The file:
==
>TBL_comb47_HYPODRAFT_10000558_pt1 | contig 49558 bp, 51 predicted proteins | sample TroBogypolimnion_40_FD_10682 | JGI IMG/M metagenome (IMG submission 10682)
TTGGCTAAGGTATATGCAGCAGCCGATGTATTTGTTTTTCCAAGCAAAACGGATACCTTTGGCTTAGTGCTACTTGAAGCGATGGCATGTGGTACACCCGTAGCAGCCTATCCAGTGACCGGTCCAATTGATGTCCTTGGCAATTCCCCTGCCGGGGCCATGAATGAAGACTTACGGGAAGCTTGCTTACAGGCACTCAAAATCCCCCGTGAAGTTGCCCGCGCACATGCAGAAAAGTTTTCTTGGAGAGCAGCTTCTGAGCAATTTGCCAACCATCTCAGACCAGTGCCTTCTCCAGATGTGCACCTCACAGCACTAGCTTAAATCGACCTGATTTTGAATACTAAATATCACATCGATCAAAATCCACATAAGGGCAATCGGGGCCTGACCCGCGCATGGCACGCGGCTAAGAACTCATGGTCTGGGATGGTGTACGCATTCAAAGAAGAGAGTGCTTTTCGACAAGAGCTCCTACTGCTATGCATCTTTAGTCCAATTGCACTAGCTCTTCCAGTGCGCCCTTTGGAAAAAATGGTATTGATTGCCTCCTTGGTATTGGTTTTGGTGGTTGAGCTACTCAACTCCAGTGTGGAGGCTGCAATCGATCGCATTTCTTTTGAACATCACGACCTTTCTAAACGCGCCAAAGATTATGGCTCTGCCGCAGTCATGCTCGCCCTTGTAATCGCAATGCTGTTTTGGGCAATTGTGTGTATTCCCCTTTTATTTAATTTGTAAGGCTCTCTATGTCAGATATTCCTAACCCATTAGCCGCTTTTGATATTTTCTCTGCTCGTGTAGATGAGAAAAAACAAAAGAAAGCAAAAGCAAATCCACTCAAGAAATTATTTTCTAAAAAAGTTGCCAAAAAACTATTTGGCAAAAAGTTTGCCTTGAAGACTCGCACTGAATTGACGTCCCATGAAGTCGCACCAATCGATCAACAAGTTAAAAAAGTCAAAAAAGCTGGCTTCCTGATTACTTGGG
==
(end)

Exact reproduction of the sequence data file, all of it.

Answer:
>TBL_comb47_HYPODRAFT_10000558_pt1 | contig 49558 bp, 51 predicted proteins | sample TroBogypolimnion_40_FD_10682 | JGI IMG/M metagenome (IMG submission 10682)
TTGGCTAAGGTATATGCAGCAGCCGATGTATTTGTTTTTCCAAGCAAAACGGATACCTTTGGCTTAGTGCTACTTGAAGCGATGGCATGTGGTACACCCGTAGCAGCCTATCCAGTGACCGGTCCAATTGATGTCCTTGGCAATTCCCCTGCCGGGGCCATGAATGAAGACTTACGGGAAGCTTGCTTACAGGCACTCAAAATCCCCCGTGAAGTTGCCCGCGCACATGCAGAAAAGTTTTCTTGGAGAGCAGCTTCTGAGCAATTTGCCAACCATCTCAGACCAGTGCCTTCTCCAGATGTGCACCTCACAGCACTAGCTTAAATCGACCTGATTTTGAATACTAAATATCACATCGATCAAAATCCACATAAGGGCAATCGGGGCCTGACCCGCGCATGGCACGCGGCTAAGAACTCATGGTCTGGGATGGTGTACGCATTCAAAGAAGAGAGTGCTTTTCGACAAGAGCTCCTACTGCTATGCATCTTTAGTCCAATTGCACTAGCTCTTCCAGTGCGCCCTTTGGAAAAAATGGTATTGATTGCCTCCTTGGTATTGGTTTTGGTGGTTGAGCTACTCAACTCCAGTGTGGAGGCTGCAATCGATCGCATTTCTTTTGAACATCACGACCTTTCTAAACGCGCCAAAGATTATGGCTCTGCCGCAGTCATGCTCGCCCTTGTAATCGCAATGCTGTTTTGGGCAATTGTGTGTATTCCCCTTTTATTTAATTTGTAAGGCTCTCTATGTCAGATATTCCTAACCCATTAGCCGCTTTTGATATTTTCTCTGCTCGTGTAGATGAGAAAAAACAAAAGAAAGCAAAAGCAAATCCACTCAAGAAATTATTTTCTAAAAAAGTTGCCAAAAAACTATTTGGCAAAAAGTTTGCCTTGAAGACTCGCACTGAATTGACGTCCCATGAAGTCGCACCAATCGATCAACAAGTTAAAAAAGTCAAAAAAGCTGGCTTCCTGATTACTTGGG